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Creating a JavaScript Library

I recently wrote a JavaScript library for creating random colors and color schemes, and while I found a number of helpful resources that guided me through the mechanics of HSV color-space manipulation, there was a surprising dearth of information on JS library best practices. Since my background in JS up until recently was fairly simple scripting, this added some friction to the creation process for me. The goal of this post is to ease others into the writing and maintenance of their own libraries by demonstrating via a simple example the proper way to instantiate and define a library in JS.

Before we go any further, here are two assumptions I’m making:

  • You know a little JavaScipt or other C-like language.
  • You don’t plan to create a JQuery plugin. Generally, a JavaScript library has no dependancies. If you think you need JQuery to do your work, you might not.

The first hurdle I encountered was how to properly think of a JavaScript library. In C/C++ a library is a collection of functionality and generally doesn’t require a great deal of structure. JavaScript works a bit differently, and so some research was required. My final conclusion is that a Javascript library is an independent module wrapped in an object that does not pollute the global namespace by defining functionality outside it’s own scope.

Based on this, let’s naively define a Library:

var Library = {
    name: "Timmy",
    greet: function(){
        alert("Hello from the " + Library.name + " library.");
    }
}

This library is what is known as an object literal. To invoke the greet function, we would write:

Library.greet();

As greet is a member of the Library object. Now, what if we wanted the name variable to only be available to the Library itself? This method provides no way for us to accomplish this. Unfortunately, not only is our Library’s name available to us via Library.name, but the Library itself must access it’s own data by invoking itself. This is messy and sub-optimal.

The answer to this is to define the library as a function which creates an object for us to access. This allows us to create and use private variables and functions. Here is what that would look like:

function Library(){
    var name = "Timmy";
    this.greet = function(){
        alert("Hello from the " + name + " library.");
    }
}

In this implementation, Library.name will not be exposed globally, but internally the library may still access the name variable. The greet function continues to be public because it is defined as a member of Library via the this keyword. Stewardship over what is exposed to whom is simply good design practice.

However, now we’ve run into another problem. Imagine a scenario where someone has included your awesome library in their website but already has a variable named Library.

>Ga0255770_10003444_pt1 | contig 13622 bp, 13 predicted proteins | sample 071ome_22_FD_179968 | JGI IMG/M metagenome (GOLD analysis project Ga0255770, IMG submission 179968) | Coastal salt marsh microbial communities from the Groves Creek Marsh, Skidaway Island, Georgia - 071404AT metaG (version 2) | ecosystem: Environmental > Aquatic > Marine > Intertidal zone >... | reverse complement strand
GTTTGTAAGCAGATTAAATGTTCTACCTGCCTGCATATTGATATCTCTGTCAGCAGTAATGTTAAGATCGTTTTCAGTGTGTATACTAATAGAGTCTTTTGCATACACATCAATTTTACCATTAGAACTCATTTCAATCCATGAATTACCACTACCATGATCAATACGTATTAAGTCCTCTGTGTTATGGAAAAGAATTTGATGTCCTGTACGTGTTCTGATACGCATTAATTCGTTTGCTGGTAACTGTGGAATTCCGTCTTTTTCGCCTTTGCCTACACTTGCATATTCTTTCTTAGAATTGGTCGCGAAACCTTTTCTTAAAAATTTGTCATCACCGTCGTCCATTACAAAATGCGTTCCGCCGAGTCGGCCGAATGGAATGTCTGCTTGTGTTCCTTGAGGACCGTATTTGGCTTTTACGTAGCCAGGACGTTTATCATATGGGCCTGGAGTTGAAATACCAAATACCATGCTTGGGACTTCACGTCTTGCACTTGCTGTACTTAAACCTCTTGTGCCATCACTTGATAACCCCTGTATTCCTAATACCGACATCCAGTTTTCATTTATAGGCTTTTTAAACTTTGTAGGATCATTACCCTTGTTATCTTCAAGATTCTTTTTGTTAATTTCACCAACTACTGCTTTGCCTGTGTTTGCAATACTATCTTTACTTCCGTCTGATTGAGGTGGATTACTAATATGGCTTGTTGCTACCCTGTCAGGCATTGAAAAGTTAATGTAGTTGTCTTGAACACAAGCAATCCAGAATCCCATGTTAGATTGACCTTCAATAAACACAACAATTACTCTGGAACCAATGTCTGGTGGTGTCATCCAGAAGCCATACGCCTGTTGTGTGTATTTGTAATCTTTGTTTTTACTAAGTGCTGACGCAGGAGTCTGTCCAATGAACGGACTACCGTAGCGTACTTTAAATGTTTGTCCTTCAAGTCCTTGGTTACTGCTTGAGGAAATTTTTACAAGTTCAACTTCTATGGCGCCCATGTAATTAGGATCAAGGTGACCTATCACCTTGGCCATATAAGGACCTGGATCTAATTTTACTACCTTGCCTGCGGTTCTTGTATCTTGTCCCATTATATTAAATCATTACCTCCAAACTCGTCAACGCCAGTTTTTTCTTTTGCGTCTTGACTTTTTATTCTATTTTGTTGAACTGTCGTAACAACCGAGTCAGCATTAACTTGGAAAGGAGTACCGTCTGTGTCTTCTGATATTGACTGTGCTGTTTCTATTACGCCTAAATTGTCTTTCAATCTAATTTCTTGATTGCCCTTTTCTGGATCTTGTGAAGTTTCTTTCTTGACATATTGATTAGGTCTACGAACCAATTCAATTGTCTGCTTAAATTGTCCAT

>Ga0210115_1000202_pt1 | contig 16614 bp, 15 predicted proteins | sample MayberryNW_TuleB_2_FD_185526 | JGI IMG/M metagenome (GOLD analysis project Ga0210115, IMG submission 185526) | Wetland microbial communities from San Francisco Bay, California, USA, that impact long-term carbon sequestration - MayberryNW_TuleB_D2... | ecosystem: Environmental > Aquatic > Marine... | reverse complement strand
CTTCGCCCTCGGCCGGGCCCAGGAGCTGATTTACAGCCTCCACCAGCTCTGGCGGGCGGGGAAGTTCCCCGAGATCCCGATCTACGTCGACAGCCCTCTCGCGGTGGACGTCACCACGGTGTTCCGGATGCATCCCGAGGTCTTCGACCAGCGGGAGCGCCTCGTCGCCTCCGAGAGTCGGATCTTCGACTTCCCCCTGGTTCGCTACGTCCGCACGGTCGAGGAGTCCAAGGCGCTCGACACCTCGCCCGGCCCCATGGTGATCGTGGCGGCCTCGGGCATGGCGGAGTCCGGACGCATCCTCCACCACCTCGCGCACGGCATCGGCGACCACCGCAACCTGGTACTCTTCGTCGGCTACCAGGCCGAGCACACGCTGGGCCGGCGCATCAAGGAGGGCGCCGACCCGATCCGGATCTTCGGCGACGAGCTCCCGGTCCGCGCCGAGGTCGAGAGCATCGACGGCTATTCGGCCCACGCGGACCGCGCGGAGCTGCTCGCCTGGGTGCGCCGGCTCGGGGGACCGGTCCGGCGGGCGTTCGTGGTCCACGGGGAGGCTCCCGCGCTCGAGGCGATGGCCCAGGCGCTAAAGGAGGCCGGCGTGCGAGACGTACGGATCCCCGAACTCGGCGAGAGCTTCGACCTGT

var Library = {
    num_books: 4536,
    genres :[
        "sci-fi",
        "fantasy",
        "fiction",
        "dry coding books"
    ],
    average_net_income: -4130.43
}

//Some arbitrarily large amount of code

Library.greet();

Now your definition is being overwritten and the user is getting a ReferenceError. The answer is to wrap your library in a function which defines it, and then invoke this function conditionally if your global namespace is clear of conflicts. A dissection of this technique will follow, but here is the final result:

(function(window){
    //I recommend this
    'use strict';
    function define_library(){
        var Library = {};
        var name = "Timmy";
        Library.greet = function(){
            alert("Hello from the " + name + " library.");
        }
        return Library;
    }
    //define globally if it doesn't already exist
    if(typeof(Library) === 'undefined'){
        window.Library = define_Library();
    }
    else{
        console.log("Library already defined.");
    }
})(window);

So a few new things have reared their heads here. The first is the closure which wraps the entire definition:

(function(window){
    //CODE
})(window);

The way this works is that it creates its own encapsulation of the contained code, and therefore its own namespace. It also executes automatically, via that syntactic sugar at the end “(window);”. Here is a very simple example:

function some_function(){
    console.log("k");
}
some_function();
//is equivalent to
(function(){
    console.log("k");
})();

Next, we have ‘use strict’, which is an optional setting, but not unlike the way we are defining our library is simply good practice. You can read more about this mode here. A happy coincidence is that due to the way we have enclosed our definition, strict mode will apply to our entire library with just one invocation. Bonus Points!

Following this, we come to the definition function itself:

function define_library(){
    var Library = {};
    var name = "Timmy";
    Library.greet = function(){
        alert("Hello from the " + name + " library.");
    }
    return Library;
}

The definition function actually uses our first technique to create an object literal and then tacks functionality and data onto it at a later point. This also maintains our ability to have private and public interfaces. Note that at the end of the definition, the function returns the Library object you’ve been building upon.

Finally, we come to the conditional which ties this all together:

if(typeof(Library) === 'undefined'){
    window.Library = define_Library();
}

This checks to see if Library is already defined elsewhere, and if not runs your definition function to create it.

I hope this helps in some small way. The easier it is to take an idea from conception to completion, the better the world becomes.